At the end of 2010, Sheeran was spotted by Jamie Foxx’s manager, which led to him being invited to perform on Jamie’s SiriusXM channel. After Jamie heard Ed’s music, he invited him to crash at his place and record at his home studio. In addition to this good fortune and his incredible talent, he continued to use YouTube and social media to market his music, which eventually resulted in a record deal.

From there, his career started to take off. His first album, “+” was followed by his second album, “X”.  His new album is titled “÷” (Divide). In an interview, Sheeran disclosed that this was the naming plan for his albums all along, leaving little doubt for me that his next album will be called, “–“, thus continuing his mathematical album naming sequence and his commitment to live out the plan he envisioned for himself.

In 2013, Sheeran sold out three shows in a row at Madison Square Garden, an unprecedented feat for a new artist. He then took a huge risk, contracting out Wembley Stadium, which seats 90,000 people. He was openly questioned for his decision to play such a large venue as an emerging solo artist — with just a guitar and some pedals.  However, playing at Wembley had been a life-long dream of his and he was determined to prove the doubters wrong. In the end, he had the last laugh. Not only did he sell out his show, he had to add two additional nights due to demand, both of which also sold out.

Despite his rising stardom, Sheeran failed to win a Grammy award the first 13 times he was nominated, which only motivated him more. Finally, in 2016, he took home his first Song of the Year Grammy for, “Thinking Out Loud.” His recent album “÷” (Divide) is the culmination of these experiences and may ultimately go down as one of the top-selling records of all time, but Sheeran is far from an overnight success.

There is no doubt Ed Sheeran has tremendous talent, but so do many other artists – all of whom have similar aspirations to make it big. So, in addition to his talent, what’s led to his stratospheric success? Some familiar themes emerge.  He had a clear vision and a plan; he had an incredible work ethic; he had dogged determination and persistence to see his dream through, despite failures, fatigue, disappointments, and setbacks. He was willing to take risks and bet on himself; and he’s remained humble throughout it all.

Last, but not least, Sheeran did not give himself a safety net to fall back on. Plan A (success as a musician) was his only option. Maybe he was just following the advice of his father, who once told him “If you really want to do it, don’t have a fallback plan. Because you eventually will do it if there’s no other option.”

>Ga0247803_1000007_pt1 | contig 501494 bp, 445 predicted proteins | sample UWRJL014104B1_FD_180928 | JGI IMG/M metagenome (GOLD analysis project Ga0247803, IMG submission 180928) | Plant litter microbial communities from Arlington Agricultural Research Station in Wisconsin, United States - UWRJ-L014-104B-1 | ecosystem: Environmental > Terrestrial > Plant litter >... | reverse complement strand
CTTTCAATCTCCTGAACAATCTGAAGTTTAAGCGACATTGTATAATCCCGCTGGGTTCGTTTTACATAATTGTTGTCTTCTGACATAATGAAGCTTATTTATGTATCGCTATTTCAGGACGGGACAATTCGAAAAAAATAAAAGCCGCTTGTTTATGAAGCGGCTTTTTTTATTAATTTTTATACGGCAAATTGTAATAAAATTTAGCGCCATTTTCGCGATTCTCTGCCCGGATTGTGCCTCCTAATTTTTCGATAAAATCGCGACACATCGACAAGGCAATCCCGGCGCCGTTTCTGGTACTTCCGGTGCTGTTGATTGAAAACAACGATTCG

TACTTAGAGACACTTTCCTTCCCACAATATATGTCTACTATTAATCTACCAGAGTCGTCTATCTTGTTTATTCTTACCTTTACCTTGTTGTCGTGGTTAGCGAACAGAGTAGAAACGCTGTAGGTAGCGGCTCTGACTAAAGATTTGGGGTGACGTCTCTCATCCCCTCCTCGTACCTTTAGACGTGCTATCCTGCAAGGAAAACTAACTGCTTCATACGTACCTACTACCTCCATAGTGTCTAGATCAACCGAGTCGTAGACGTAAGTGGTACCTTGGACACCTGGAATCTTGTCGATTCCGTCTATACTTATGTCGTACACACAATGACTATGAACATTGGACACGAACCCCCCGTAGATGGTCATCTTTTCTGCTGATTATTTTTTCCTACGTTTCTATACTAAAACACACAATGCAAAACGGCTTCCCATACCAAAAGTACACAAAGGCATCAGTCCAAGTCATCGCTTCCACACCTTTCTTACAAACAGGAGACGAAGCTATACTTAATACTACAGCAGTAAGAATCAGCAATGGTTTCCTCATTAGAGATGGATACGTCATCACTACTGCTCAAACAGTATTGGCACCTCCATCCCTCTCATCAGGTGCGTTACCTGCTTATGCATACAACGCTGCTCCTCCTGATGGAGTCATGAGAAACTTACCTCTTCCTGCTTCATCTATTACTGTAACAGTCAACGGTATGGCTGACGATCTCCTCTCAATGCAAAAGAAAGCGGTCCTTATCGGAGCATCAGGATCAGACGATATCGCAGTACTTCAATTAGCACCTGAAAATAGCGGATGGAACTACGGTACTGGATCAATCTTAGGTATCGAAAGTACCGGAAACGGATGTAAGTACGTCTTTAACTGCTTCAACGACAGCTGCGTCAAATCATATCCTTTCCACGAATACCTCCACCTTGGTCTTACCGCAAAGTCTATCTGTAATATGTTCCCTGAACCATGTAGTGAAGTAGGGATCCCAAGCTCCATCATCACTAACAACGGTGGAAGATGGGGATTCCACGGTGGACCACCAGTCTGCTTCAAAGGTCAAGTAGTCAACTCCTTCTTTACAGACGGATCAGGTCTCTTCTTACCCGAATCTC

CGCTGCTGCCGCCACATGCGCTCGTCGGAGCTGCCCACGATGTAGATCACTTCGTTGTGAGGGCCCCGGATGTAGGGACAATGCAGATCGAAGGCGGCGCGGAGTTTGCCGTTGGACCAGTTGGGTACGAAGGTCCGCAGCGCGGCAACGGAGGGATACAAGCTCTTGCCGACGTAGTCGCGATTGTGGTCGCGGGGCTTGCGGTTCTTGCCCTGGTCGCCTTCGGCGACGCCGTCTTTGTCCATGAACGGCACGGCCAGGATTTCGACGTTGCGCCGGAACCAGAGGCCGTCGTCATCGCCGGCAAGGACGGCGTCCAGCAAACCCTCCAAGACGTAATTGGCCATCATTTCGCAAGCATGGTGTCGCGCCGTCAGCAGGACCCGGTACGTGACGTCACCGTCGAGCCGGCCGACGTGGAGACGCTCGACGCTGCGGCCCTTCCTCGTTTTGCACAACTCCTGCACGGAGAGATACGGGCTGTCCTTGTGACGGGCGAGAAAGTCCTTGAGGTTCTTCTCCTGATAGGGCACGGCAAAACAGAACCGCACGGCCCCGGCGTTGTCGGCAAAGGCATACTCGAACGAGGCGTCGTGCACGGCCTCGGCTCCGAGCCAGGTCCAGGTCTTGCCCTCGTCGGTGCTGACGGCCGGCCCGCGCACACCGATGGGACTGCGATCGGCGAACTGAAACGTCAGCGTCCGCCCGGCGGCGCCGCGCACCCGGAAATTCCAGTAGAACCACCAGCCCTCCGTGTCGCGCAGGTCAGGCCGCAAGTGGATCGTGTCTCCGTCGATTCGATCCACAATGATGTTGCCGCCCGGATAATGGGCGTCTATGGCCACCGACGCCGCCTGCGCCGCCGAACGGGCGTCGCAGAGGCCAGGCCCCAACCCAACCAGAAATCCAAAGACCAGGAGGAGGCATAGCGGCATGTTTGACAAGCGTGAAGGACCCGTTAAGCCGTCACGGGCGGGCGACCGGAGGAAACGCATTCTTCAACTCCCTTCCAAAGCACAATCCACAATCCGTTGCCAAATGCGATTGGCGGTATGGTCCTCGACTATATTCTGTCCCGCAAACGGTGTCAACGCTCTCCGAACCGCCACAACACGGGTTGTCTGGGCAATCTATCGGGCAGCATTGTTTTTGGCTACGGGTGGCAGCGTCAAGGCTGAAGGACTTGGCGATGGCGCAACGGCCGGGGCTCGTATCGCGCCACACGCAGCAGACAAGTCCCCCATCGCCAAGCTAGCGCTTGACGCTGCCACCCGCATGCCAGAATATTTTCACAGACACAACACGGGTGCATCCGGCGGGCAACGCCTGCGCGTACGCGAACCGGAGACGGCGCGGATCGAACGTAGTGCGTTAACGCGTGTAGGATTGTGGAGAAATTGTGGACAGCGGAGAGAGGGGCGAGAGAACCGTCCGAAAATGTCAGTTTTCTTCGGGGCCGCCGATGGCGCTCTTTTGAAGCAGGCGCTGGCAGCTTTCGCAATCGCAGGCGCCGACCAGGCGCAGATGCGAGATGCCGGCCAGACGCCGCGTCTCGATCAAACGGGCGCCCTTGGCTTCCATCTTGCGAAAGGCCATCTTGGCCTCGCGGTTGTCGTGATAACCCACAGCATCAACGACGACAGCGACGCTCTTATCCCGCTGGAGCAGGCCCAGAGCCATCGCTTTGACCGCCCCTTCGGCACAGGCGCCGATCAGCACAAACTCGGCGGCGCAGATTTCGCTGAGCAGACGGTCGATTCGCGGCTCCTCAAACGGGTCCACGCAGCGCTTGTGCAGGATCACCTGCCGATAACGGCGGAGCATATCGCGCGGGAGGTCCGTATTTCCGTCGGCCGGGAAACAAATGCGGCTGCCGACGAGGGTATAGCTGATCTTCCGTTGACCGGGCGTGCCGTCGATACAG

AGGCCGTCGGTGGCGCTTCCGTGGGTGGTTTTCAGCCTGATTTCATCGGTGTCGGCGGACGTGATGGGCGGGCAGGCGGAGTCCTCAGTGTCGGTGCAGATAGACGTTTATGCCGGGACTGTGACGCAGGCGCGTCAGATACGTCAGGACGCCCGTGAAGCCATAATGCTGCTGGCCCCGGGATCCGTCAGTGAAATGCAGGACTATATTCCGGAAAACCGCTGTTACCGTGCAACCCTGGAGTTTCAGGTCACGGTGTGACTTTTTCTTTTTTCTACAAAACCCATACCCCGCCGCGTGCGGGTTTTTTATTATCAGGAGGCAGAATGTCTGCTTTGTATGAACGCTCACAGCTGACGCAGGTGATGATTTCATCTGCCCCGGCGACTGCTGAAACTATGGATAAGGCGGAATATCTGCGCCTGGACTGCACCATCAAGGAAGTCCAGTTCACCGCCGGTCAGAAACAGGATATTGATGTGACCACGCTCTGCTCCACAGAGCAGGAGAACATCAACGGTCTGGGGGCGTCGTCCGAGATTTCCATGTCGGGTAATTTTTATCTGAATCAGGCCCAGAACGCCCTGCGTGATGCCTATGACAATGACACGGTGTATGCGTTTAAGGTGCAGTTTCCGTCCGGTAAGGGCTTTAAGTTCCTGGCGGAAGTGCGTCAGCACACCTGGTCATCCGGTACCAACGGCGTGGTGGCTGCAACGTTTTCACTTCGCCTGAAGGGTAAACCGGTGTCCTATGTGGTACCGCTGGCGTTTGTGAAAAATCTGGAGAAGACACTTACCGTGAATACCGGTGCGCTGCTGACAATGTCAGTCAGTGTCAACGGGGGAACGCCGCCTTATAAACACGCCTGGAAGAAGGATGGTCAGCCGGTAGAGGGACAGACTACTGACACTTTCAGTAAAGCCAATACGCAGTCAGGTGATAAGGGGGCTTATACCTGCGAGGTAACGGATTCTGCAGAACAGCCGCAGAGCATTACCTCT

Either way, the man had a plan.

Quote of the Week

 “Success is the best revenge for anything.”

Ed Sheeran

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Attracting Success (#62)

Over Thanksgiving in 1990, a broke, yet optimistic actor wrote himself a check for $10 million for ‘acting services rendered’ and dated it five years in the future. He carried the check in his wallet and looked at it daily, even as it deteriorated.

In 2000, another ambitious, confident young man, upon meeting the owner of the NFL team who had drafted him almost last behind six other quarterbacks, proclaimed “I’m the best decision this organization has ever made.”

Many of you will recognize the second story as Tom Brady, who has since established himself as one of the greatest quarterbacks of all time. The first story is that of the famous comedic actor, Jim Carey. In an interview with Oprah Winfrey, Carey shared that, right before Thanksgiving 2005 (almost five years to the day), he learned that he would be paid $10M for the blockbuster hit “Dumb & Dumber.”

What do both of these stories have in common? Both Brady and Carey had a clear, tangible goal and visualized that goal on a regular basis. Just writing down the goal wasn’t enough. Each had an intense focus on the outcome. Carey talked about going to Mulholland Drive every night and picturing directors being interested in him.

Similarly, after losing to the Denver Broncos in last year’s AFC Championship, Brady installed a clock in his home gym counting down the days until Super Bowl LI. Months before the historic game, he also recorded an alternative ending to an advertisement that showed him wearing four Super Bowl rings. His revised recording featured him wearing his 5th ring. Cleary, he believed it was simply a matter of when, not if, he and his team would win another Super Bowl.

Both Brady and Carey practiced the Law of Attraction, the premise that a person can attract positive or negative experiences into their life based on their thoughts. It’s based on the belief that people and their thoughts are both made from “pure energy” and that, through the process of “like energy attracting like energy,” a person can improve their own health, wealth and personal relationships.

One of the most well-known books on the Law of Attraction is “Think & Grow Rich” by Napoleon Hill. In his book, Hill claims to have studied the habits of many of the most successful people of his time, including Andrew Carnegie and Henry Ford. Hill focuses on the fact that we need to be very specific with the outcomes we seek and that it’s not enough to say you want to be “successful” or “rich.” Instead, using the examples of Carey and Brady, it would be more powerful to write down that you want to make $10M by a specific date or win a Super Bowl and declare what you are willing to give in return. He contends that the desire must also consume your thoughts.